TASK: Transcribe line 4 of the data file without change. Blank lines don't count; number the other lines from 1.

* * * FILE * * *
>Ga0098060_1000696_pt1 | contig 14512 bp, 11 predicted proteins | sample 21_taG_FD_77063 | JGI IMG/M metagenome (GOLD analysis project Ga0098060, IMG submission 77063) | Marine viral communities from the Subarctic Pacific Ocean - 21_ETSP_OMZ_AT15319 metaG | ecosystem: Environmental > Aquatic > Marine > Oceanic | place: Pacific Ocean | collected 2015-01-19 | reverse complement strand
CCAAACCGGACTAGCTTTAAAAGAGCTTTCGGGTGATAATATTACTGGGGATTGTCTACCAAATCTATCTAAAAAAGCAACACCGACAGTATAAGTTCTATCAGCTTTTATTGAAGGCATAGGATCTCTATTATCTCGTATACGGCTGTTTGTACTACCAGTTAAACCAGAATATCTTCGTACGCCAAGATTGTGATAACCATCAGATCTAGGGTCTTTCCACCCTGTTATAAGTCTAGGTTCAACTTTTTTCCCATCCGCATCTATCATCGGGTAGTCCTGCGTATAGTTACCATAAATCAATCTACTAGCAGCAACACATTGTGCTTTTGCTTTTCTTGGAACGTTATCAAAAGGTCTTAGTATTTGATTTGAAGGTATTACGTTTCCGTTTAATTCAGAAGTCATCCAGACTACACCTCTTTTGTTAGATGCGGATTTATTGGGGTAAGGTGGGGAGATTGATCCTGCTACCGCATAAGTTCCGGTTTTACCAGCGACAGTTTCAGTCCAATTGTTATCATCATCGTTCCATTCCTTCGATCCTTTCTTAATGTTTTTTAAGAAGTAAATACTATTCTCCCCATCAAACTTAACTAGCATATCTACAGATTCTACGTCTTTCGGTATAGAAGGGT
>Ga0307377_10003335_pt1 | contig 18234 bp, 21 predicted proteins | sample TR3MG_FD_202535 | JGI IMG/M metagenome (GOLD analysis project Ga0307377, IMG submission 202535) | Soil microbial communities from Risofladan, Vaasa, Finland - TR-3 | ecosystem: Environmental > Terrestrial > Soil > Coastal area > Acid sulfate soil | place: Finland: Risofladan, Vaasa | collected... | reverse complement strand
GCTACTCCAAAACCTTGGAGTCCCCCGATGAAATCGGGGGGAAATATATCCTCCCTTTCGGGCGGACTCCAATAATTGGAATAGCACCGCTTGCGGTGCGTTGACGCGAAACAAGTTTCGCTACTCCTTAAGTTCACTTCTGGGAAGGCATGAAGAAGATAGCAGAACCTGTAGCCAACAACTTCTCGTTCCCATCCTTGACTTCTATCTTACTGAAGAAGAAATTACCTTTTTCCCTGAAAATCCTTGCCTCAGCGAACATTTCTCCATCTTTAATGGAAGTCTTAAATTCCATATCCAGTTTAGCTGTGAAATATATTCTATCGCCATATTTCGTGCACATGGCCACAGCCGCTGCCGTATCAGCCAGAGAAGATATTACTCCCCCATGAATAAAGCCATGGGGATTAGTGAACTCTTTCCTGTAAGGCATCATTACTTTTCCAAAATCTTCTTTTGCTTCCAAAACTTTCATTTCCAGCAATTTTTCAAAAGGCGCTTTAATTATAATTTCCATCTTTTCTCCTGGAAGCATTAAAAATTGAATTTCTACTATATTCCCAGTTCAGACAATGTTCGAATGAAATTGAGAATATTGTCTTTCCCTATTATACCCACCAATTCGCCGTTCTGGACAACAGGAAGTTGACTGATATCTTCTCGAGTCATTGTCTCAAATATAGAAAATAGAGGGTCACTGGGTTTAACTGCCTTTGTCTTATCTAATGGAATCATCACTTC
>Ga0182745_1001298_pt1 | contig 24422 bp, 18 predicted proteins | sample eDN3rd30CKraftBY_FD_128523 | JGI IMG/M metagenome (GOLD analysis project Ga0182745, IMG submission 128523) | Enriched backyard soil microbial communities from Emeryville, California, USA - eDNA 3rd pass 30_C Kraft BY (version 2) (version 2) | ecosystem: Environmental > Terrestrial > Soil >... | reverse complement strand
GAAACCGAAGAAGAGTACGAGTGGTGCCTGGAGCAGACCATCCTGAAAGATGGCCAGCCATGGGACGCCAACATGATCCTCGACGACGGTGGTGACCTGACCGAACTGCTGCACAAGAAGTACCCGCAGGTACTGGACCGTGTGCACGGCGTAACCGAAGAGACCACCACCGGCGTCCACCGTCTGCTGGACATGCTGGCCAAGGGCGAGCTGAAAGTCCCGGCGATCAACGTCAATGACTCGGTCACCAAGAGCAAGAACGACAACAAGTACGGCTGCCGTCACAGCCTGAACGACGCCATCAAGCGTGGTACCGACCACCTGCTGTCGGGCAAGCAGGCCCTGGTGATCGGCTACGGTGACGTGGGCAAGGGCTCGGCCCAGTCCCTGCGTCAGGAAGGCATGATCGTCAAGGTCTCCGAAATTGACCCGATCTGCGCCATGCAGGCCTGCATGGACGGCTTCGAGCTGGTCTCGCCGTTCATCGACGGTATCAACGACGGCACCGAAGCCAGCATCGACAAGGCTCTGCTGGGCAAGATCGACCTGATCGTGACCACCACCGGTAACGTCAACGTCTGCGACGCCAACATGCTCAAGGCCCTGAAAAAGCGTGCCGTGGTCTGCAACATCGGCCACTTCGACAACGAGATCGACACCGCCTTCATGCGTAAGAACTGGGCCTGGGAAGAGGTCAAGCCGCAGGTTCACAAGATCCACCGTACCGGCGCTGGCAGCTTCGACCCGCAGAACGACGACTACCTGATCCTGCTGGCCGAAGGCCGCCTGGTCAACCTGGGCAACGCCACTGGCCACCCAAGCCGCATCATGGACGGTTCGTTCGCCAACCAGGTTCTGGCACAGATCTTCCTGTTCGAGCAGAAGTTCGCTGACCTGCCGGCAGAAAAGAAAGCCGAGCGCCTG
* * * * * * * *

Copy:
GCTACTCCAAAACCTTGGAGTCCCCCGATGAAATCGGGGGGAAATATATCCTCCCTTTCGGGCGGACTCCAATAATTGGAATAGCACCGCTTGCGGTGCGTTGACGCGAAACAAGTTTCGCTACTCCTTAAGTTCACTTCTGGGAAGGCATGAAGAAGATAGCAGAACCTGTAGCCAACAACTTCTCGTTCCCATCCTTGACTTCTATCTTACTGAAGAAGAAATTACCTTTTTCCCTGAAAATCCTTGCCTCAGCGAACATTTCTCCATCTTTAATGGAAGTCTTAAATTCCATATCCAGTTTAGCTGTGAAATATATTCTATCGCCATATTTCGTGCACATGGCCACAGCCGCTGCCGTATCAGCCAGAGAAGATATTACTCCCCCATGAATAAAGCCATGGGGATTAGTGAACTCTTTCCTGTAAGGCATCATTACTTTTCCAAAATCTTCTTTTGCTTCCAAAACTTTCATTTCCAGCAATTTTTCAAAAGGCGCTTTAATTATAATTTCCATCTTTTCTCCTGGAAGCATTAAAAATTGAATTTCTACTATATTCCCAGTTCAGACAATGTTCGAATGAAATTGAGAATATTGTCTTTCCCTATTATACCCACCAATTCGCCGTTCTGGACAACAGGAAGTTGACTGATATCTTCTCGAGTCATTGTCTCAAATATAGAAAATAGAGGGTCACTGGGTTTAACTGCCTTTGTCTTATCTAATGGAATCATCACTTC